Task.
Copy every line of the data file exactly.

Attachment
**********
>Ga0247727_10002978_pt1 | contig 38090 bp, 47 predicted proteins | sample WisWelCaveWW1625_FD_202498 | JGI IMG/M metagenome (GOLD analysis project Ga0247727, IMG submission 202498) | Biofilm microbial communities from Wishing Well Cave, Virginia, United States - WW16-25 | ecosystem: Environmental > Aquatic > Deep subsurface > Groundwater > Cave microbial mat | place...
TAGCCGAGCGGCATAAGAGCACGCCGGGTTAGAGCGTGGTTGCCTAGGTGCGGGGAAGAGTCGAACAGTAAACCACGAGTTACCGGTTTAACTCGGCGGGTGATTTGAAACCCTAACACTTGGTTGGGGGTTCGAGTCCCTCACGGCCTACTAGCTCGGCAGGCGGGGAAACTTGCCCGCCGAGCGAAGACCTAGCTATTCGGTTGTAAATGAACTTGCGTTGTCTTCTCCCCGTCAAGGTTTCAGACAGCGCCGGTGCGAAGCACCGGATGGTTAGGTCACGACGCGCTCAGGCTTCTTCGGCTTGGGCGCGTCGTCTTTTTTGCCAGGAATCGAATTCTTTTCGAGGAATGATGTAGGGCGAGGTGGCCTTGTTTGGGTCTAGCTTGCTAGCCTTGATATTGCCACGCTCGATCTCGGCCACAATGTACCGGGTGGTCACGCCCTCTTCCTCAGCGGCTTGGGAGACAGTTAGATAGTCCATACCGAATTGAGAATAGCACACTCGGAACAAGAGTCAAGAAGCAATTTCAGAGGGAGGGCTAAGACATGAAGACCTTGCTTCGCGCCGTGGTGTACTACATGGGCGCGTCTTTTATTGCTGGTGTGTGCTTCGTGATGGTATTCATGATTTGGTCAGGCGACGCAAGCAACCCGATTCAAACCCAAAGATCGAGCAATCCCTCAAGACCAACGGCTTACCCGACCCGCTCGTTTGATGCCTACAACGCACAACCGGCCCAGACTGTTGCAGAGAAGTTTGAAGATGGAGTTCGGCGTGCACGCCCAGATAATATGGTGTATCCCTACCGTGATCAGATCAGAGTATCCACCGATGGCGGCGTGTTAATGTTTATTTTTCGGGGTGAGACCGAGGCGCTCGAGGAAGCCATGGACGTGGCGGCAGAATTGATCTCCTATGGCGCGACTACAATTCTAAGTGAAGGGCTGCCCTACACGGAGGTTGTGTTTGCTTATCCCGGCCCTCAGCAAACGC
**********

>Ga0247727_10002978_pt1 | contig 38090 bp, 47 predicted proteins | sample WisWelCaveWW1625_FD_202498 | JGI IMG/M metagenome (GOLD analysis project Ga0247727, IMG submission 202498) | Biofilm microbial communities from Wishing Well Cave, Virginia, United States - WW16-25 | ecosystem: Environmental > Aquatic > Deep subsurface > Groundwater > Cave microbial mat | place...
TAGCCGAGCGGCATAAGAGCACGCCGGGTTAGAGCGTGGTTGCCTAGGTGCGGGGAAGAGTCGAACAGTAAACCACGAGTTACCGGTTTAACTCGGCGGGTGATTTGAAACCCTAACACTTGGTTGGGGGTTCGAGTCCCTCACGGCCTACTAGCTCGGCAGGCGGGGAAACTTGCCCGCCGAGCGAAGACCTAGCTATTCGGTTGTAAATGAACTTGCGTTGTCTTCTCCCCGTCAAGGTTTCAGACAGCGCCGGTGCGAAGCACCGGATGGTTAGGTCACGACGCGCTCAGGCTTCTTCGGCTTGGGCGCGTCGTCTTTTTTGCCAGGAATCGAATTCTTTTCGAGGAATGATGTAGGGCGAGGTGGCCTTGTTTGGGTCTAGCTTGCTAGCCTTGATATTGCCACGCTCGATCTCGGCCACAATGTACCGGGTGGTCACGCCCTCTTCCTCAGCGGCTTGGGAGACAGTTAGATAGTCCATACCGAATTGAGAATAGCACACTCGGAACAAGAGTCAAGAAGCAATTTCAGAGGGAGGGCTAAGACATGAAGACCTTGCTTCGCGCCGTGGTGTACTACATGGGCGCGTCTTTTATTGCTGGTGTGTGCTTCGTGATGGTATTCATGATTTGGTCAGGCGACGCAAGCAACCCGATTCAAACCCAAAGATCGAGCAATCCCTCAAGACCAACGGCTTACCCGACCCGCTCGTTTGATGCCTACAACGCACAACCGGCCCAGACTGTTGCAGAGAAGTTTGAAGATGGAGTTCGGCGTGCACGCCCAGATAATATGGTGTATCCCTACCGTGATCAGATCAGAGTATCCACCGATGGCGGCGTGTTAATGTTTATTTTTCGGGGTGAGACCGAGGCGCTCGAGGAAGCCATGGACGTGGCGGCAGAATTGATCTCCTATGGCGCGACTACAATTCTAAGTGAAGGGCTGCCCTACACGGAGGTTGTGTTTGCTTATCCCGGCCCTCAGCAAACGC